A DUP Westminster candidate has come under fire after one of his election leaflets falsely claimed he had visited British soldiers fighting in Afghanistan.
The DUP blamed a "printing error" for a claim on a leaflet that former Upper Bann MP David Simpson "has visited British troops on the front line in Afghanistan".
While Mr Simpson had planned a visit to Afghanistan with Ulster Unionist peer Lord Maginnis in 2010, the MoD stopped the two political heavyweights from going - because neither could fit in a flak jacket.
The claim in the leaflet has been strongly criticised by rival Upper Bann candidate, Doug Beattie - who received a Military Cross for his heroism in the war-torn country.
Asked to comment on the claim, Ulster Unionist Mr Beattie said Mr Simpson should apologise to voters. He said: "I am extremely disappointed, given that in 2010 and 2011, I was standing and fighting in Afghanistan."
Mr Beattie said that "without doubt" the leaflet "is misleading the electorate".
He called on Mr Simpson to "put the record straight and apologise to those brave men and women who did serve in Afghanistan, and move on".
Mr Beattie praised former DUP MP Sir Jeffrey Donaldson, a former soldier too, who visited his Royal Irish unit in Afghanistan. "He knows how important it is to stand face-to-face with the soldiers and listen to their issues and grievances," he added.
A DUP spokesman said the claim was due to a "printing error" and Mr Simpson had "witnessed the bravery of our soldiers in Iraq", rather than Afghanistan. In November 2010, Mr Simpson and Lord Maginnis were told a scheduled trip to Helmand had to be postponed because they could not fit into the mandatory body armour.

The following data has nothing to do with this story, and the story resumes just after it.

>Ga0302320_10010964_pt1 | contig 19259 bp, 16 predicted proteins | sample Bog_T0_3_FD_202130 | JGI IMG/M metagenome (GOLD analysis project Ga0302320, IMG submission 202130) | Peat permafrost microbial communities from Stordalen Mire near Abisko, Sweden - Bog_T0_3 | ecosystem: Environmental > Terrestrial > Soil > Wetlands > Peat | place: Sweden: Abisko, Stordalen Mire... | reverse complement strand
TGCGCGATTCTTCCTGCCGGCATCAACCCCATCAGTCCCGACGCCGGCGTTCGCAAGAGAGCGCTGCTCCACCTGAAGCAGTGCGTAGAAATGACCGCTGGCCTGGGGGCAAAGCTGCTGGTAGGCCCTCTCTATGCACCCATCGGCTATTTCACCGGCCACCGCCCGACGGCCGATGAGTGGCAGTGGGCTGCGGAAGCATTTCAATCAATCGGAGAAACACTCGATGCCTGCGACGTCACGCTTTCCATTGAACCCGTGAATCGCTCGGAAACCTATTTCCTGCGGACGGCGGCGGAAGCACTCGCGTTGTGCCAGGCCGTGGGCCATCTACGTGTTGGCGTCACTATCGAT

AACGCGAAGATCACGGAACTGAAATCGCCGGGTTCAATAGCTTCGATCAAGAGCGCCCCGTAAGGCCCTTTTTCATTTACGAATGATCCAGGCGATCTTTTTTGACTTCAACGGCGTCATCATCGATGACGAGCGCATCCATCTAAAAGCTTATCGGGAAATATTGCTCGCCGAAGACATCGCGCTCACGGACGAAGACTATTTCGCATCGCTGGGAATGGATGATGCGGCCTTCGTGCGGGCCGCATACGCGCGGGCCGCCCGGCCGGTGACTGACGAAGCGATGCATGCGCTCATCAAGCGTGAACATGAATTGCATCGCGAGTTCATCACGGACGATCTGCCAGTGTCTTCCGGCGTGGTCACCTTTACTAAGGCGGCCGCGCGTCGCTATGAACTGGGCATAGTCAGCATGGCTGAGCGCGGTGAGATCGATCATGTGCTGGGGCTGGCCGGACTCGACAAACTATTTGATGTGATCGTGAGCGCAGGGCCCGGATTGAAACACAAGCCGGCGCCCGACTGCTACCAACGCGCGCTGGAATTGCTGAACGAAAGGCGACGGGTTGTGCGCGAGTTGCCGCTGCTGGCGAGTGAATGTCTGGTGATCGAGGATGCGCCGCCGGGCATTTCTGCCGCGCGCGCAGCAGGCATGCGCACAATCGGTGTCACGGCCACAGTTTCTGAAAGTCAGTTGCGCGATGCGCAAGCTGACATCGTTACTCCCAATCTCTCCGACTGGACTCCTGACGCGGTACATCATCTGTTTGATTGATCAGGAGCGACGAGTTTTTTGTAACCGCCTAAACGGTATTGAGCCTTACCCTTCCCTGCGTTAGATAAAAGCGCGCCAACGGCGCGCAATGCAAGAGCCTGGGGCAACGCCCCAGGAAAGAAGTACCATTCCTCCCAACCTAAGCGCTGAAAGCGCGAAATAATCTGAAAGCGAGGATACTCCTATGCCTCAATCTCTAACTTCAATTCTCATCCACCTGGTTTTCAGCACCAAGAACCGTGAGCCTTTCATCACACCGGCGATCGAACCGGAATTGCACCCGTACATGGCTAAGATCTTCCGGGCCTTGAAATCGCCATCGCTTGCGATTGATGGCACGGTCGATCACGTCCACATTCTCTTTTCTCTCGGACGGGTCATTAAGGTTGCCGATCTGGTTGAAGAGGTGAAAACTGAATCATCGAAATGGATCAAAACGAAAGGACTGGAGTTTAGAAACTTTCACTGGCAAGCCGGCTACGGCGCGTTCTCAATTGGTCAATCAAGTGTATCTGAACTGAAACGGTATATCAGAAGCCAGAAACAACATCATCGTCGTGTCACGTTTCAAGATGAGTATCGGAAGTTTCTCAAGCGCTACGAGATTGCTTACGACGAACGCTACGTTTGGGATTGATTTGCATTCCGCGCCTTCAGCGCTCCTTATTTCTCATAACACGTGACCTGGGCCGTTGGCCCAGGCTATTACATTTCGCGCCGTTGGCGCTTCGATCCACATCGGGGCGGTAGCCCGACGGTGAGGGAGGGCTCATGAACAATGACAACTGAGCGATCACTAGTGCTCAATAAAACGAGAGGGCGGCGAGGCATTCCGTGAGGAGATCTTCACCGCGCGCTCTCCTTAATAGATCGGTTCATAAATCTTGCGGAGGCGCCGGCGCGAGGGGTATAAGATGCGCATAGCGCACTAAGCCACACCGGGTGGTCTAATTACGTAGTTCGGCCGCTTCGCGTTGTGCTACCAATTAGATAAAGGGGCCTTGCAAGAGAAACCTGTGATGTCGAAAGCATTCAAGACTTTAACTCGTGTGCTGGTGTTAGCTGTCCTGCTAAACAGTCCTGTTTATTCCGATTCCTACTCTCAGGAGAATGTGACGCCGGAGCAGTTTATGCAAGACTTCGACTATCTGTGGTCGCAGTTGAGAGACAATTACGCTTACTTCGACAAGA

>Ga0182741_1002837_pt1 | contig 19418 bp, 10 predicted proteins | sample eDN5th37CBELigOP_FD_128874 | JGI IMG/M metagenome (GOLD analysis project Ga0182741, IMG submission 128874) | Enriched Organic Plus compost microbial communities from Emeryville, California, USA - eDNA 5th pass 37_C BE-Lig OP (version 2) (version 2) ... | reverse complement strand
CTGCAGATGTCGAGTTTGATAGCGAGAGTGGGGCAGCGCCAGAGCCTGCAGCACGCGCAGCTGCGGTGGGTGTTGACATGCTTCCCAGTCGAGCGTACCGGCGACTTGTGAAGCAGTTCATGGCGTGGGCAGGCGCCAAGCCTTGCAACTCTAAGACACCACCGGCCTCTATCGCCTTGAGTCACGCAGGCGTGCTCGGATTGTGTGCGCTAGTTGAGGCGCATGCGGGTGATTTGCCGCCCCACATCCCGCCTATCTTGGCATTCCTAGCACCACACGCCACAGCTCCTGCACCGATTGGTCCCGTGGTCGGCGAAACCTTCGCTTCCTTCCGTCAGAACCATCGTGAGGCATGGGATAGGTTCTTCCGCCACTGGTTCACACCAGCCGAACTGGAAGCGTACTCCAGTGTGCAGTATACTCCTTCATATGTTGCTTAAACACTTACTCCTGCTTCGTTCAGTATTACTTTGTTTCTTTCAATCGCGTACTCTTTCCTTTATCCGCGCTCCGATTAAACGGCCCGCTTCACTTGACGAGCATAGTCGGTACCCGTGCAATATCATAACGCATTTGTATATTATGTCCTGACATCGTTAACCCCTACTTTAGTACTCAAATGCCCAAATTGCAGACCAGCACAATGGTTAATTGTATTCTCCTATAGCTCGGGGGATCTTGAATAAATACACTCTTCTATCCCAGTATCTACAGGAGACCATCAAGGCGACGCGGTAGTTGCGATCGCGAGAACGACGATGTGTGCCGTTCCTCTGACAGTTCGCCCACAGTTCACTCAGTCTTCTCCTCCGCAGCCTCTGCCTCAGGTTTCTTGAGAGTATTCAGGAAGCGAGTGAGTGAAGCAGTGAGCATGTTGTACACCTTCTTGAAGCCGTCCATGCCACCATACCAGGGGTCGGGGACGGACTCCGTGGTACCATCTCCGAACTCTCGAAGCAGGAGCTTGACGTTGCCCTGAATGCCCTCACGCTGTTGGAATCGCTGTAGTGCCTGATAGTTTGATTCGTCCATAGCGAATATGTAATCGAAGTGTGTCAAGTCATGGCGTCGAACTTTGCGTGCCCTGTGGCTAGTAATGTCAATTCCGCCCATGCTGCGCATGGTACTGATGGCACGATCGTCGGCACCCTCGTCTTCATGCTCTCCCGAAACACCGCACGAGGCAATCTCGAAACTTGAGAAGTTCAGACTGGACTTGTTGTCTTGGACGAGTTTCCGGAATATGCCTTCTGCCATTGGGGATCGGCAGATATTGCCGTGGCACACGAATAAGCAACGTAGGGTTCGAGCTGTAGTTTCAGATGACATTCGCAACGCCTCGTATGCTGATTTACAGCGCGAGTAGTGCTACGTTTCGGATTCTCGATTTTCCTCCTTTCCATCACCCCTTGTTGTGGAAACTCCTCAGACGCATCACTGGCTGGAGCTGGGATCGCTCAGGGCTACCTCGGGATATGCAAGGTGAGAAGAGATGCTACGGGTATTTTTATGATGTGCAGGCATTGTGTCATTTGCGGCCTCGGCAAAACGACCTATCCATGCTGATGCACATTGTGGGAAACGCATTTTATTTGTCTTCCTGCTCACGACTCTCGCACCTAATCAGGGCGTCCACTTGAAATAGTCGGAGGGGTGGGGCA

The armour kits go up to a 49in chest and are issued to visiting guests such as VIPs and politicians during visits.
They had been set to fly out to meet soldiers in the Royal Irish Regiment on a morale-boosting visit.
At the time, a DUP spokesman said Mr Simpson had been on MoD trips to Afghanistan "on a number of occasions before" and the situation had arisen because of "security issues".
"David has been to Afghanistan on a number of occasions and fitted with his body armour several times there is no issue with size," the spokesman said.
"The issue was purely to do with security on David's behalf."
But in a statement at the time, the Ministry of Defence said: "Nobody is allowed to board an aircraft to Afghanistan without correctly fitting body armour.
"The MoD provides a wide range of sizes but regrettably none was suitable on this occasion.
"We recognise the importance of politicians visiting Afghanistan but this trip has been postponed while we try to source sufficiently sized body armour."
Lord Maginnis flew out to meet the troops a few months later. However, he was accompanied on that occasion by then DUP MP Jim Shannon.